David Pastrnak (16) recorded the primary assist with the no-look shot pass off of Bergeron’s skate and into the twine, while McAvoy (19) picked up the secondary assist.

Just 13 seconds later, Kotkaniemi (9) got a stick on a shot from the point by Slavin and deflected the rubber biscuit over Rask’s shoulder to give Carolina another two-goal lead, 3-1.

Slavin (19) and Derek Stepan (5) had the assists on Kotkaniemi’s second goal of the game at 11:26 of the first period.

Less than a minute later, Clifton cut a rut to the sin bin for cross checking at 12:11, but the Hurricanes were not successful on the resulting power play– at least not yet on the night’s list of skater advantage opportunities.

Late in the opening frame, Seth Jarvis (7) waltzed around Clifton and crashed the net on an individual effort for an unassisted goal to give the Canes a, 4-1, lead at 16:01.

56 seconds after that, Stepan (5) scored a goal while crashing the slot as Jordan Martinook took a hit and freed the puck to his teammate in a high danger scoring area.

Martinook (6) had the only assist on Stepan’s goal as Carolina took a, 5-1, lead at 16:57 of the first period.

Entering the first intermission, the Hurricanes had a, 5-1, lead on the scoreboard and a, 12-10, advantage in shots on goal as Boston had allowed five or more goals for the first time in any first period since March 3, 2008, when they gave up six goals to the Washington Capitals in a, 10-2, loss at the then known as Verizon Center.

Alex Ovechkin had a first period hat trick, Matt Bradley and Brooks Laich each had a pair of goals in that game, while all four dressed netminders made an appearance.

Tim Thomas got the start for Boston and was pulled twice after a brief relief appearance by Alex Auld, while Cristobal Huet started the game for the Capitals, but was yanked from the crease with back spasms and replaced by Olaf Kölzig.

Truly, it was the definition of insanity.

The Bruins had goals from Dennis Wideman and Marco Sturm that night, if you’re wondering, while notorious enemy of the Commonwealth, Matt Cooke, opened the night’s scoring.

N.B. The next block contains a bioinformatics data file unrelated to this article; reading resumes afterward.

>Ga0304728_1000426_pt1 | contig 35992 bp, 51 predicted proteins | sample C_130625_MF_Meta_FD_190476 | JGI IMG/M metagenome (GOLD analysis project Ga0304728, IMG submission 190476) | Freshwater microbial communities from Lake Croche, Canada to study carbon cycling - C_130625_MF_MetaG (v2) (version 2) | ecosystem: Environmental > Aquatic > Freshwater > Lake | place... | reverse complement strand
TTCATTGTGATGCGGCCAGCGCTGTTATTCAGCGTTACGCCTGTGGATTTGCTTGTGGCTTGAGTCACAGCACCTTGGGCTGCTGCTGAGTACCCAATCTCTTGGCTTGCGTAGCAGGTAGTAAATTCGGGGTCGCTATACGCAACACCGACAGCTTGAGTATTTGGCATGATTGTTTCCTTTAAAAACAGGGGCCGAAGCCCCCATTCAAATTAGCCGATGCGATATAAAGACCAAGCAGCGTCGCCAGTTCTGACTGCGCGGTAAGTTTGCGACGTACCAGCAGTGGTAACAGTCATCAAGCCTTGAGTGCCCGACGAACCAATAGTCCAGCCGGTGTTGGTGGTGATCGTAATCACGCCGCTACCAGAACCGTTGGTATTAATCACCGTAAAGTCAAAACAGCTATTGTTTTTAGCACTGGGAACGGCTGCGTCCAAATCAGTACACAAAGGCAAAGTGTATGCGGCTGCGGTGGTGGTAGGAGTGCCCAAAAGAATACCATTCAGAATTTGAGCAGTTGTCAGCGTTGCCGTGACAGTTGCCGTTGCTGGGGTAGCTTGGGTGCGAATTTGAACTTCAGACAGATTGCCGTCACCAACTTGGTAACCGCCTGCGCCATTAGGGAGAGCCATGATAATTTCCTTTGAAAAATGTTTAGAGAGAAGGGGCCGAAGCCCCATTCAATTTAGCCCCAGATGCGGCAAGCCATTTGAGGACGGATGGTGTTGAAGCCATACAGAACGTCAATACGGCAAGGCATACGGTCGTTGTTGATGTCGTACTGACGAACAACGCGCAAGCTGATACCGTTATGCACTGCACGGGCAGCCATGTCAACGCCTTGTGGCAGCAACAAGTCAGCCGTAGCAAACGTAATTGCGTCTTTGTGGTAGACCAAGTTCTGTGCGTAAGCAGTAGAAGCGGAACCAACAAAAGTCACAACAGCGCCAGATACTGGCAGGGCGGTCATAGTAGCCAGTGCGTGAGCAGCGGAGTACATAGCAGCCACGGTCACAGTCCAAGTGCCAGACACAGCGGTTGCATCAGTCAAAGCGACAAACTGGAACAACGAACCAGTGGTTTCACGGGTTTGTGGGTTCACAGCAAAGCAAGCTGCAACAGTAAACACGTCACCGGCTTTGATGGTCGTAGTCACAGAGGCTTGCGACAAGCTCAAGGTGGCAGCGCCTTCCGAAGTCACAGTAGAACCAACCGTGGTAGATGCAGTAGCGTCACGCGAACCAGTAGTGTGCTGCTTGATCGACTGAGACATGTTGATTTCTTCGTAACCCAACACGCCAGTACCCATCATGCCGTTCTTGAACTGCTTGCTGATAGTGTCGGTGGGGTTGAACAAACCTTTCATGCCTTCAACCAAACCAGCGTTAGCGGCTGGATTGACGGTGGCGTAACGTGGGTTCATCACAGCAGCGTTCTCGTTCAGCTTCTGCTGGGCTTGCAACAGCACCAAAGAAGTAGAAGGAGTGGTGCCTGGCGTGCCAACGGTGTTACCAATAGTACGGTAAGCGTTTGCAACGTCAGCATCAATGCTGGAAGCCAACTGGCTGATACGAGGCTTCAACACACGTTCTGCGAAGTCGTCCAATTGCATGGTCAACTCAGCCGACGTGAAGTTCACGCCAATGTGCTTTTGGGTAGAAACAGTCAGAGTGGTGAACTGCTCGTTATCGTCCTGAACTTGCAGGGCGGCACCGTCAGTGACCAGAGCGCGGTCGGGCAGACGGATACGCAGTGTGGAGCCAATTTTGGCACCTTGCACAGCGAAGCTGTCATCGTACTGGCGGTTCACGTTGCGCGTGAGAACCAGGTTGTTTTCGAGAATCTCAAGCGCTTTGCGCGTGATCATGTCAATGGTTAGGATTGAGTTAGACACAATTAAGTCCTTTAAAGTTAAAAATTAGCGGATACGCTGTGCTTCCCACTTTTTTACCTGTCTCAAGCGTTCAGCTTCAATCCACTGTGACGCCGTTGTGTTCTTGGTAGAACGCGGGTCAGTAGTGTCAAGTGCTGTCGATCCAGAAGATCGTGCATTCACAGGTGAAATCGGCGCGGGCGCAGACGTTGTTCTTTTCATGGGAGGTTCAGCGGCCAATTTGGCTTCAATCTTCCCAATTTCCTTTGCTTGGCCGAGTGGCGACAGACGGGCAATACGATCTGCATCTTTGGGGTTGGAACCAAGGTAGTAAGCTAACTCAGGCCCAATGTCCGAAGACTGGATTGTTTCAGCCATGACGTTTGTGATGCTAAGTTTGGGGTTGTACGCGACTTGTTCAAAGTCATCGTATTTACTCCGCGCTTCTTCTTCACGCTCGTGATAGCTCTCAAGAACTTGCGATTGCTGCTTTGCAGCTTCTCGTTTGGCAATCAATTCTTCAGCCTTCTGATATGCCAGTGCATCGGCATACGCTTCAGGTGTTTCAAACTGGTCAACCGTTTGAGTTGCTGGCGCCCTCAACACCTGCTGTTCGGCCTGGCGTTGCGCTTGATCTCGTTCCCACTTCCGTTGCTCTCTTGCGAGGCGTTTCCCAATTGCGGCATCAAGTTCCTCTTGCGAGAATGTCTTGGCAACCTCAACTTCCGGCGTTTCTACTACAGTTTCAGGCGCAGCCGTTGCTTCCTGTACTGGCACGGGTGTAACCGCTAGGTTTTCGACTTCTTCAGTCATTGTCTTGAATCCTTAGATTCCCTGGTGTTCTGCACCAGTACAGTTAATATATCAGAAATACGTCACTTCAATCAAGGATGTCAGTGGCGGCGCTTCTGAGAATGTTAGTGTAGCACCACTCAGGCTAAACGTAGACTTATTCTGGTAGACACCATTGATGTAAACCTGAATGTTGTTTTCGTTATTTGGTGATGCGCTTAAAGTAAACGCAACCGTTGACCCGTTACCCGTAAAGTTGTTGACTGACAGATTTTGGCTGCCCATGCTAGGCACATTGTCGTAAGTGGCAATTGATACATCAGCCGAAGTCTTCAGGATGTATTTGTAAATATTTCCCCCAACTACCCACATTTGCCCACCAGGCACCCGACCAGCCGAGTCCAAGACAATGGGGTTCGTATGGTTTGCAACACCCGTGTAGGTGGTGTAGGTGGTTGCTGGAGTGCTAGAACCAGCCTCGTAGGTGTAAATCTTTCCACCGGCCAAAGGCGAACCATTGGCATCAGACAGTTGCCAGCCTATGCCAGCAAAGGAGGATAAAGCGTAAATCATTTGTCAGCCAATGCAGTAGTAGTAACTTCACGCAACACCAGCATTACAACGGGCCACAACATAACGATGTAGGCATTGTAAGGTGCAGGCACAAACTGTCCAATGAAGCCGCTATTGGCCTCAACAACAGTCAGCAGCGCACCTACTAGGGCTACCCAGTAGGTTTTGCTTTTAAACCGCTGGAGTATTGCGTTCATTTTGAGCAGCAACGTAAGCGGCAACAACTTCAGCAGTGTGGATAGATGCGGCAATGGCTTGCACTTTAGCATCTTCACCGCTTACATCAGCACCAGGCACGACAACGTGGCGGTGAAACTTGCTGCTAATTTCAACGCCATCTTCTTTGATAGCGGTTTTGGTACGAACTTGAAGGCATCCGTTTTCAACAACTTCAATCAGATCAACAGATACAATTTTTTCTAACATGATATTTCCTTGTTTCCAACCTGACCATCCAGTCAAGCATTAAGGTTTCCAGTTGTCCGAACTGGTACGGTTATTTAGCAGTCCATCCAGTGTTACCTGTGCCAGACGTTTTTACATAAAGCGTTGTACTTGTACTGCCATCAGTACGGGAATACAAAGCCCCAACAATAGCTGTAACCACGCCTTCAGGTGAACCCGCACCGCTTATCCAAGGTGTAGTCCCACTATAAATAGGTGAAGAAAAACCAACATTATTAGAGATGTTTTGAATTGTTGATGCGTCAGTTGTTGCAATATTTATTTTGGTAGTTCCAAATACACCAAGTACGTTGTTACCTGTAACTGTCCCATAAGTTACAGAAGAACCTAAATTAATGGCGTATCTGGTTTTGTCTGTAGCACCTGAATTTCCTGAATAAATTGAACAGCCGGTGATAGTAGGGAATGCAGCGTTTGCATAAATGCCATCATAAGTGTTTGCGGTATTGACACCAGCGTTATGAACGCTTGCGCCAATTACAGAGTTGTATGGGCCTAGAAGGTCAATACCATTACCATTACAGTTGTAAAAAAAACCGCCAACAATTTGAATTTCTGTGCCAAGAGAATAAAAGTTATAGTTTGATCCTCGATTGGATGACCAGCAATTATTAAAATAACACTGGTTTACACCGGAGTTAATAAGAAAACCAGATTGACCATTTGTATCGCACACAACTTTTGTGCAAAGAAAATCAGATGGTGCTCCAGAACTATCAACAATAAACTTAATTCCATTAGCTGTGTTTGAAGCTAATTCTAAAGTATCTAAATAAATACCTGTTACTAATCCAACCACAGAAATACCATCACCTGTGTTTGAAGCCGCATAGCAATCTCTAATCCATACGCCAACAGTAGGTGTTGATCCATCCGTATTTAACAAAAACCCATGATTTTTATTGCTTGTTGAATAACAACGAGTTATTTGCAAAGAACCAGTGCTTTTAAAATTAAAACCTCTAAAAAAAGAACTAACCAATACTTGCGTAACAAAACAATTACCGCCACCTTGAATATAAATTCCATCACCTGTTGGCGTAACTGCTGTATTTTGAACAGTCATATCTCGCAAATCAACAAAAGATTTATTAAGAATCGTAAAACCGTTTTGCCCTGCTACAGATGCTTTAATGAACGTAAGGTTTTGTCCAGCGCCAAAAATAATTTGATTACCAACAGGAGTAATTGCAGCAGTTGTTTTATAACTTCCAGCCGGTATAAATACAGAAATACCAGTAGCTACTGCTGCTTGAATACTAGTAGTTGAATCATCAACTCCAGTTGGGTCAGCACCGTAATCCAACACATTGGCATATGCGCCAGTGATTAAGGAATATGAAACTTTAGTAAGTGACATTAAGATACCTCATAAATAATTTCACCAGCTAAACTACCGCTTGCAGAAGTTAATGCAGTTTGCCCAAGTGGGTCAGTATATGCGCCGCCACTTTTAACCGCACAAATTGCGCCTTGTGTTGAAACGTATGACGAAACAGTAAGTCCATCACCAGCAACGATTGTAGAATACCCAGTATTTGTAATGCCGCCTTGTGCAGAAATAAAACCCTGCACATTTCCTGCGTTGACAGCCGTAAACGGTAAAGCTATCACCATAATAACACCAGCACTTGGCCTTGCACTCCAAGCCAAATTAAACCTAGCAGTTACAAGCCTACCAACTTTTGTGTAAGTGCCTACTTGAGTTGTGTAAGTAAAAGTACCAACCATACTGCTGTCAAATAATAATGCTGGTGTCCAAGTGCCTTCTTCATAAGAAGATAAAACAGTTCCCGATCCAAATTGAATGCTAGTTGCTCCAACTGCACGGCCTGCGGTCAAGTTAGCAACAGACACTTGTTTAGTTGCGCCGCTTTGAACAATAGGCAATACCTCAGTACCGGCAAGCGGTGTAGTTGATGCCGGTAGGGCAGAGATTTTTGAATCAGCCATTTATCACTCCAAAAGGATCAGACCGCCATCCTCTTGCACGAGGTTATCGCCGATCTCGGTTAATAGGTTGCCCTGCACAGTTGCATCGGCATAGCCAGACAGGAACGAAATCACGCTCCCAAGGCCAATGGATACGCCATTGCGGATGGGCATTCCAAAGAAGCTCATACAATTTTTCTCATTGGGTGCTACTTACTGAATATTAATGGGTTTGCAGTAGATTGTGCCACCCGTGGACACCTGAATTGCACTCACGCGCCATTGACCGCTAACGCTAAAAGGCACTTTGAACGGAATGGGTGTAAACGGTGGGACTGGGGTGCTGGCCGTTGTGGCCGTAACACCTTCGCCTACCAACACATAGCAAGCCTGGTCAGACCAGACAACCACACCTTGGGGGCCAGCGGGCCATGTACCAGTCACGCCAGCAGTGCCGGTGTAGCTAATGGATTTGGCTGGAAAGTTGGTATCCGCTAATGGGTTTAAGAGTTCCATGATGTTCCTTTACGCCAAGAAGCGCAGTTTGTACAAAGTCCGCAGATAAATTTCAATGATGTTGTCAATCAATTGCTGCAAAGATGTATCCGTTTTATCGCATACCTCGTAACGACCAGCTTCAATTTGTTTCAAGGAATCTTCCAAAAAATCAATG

Meanwhile, Nicklas Bäckström and Donald Brashear also pocketed goals for the Capitals in that wild game from almost 14 years ago.

Back at TD Garden on Tuesday night, while losing, 5-1, after one period, the Bruins led in blocked shots (4-3) and giveaways (4-2) as the Hurricanes also maintained the advantage in takeaways (3-1), hits (13-12) and faceoff win percentage (52-48).

Carolina was 0/1 on the power play, while Boston was 1/1 on the skater advantage heading into the middle frame.

The second period was relatively tame as no goals were scored by either team and a string of penalties opened the ice for lots of skating.

Ullmark replaced Rask before the period began and Brendan Smith caught Craig Smith (no relation) with a high stick at 6:55.

Boston’s power play came up short, however, and would do so again at 10:38 when Sebastian Aho cut a rut for high sticking at 10:38 of the second period.

The Bruins also couldn’t score on an abbreviated 5-on-3 advantage at 11:30 when Ian Cole tripped up McAvoy.

Through 40 minutes of action, the Hurricanes still led, 5-1, on the scoreboard, despite trailing Boston, 23-20, in shots on goal as the Bruins rallied to outshoot Carolina, 13-8, in the second period alone.

The Canes led in blocked shots (13-5) and takeaways (12-2), while the B’s led in giveaways (7-3) and faceoff win% (60-40).

Both teams had 21 hits aside, while the Hurricanes were still 0/1 and the Bruins were now 1/4 on the power play heading into the second intermission.

Vincent Trocheck cross checked Erik Haula 33 seconds into the third period, but Boston’s ensuing power play was cut short when McAvoy and Aho collided near the blue line by the Bruins’ attacking zone– resulting in an interference minor for No. 73 in black and gold at 1:13 of the final frame.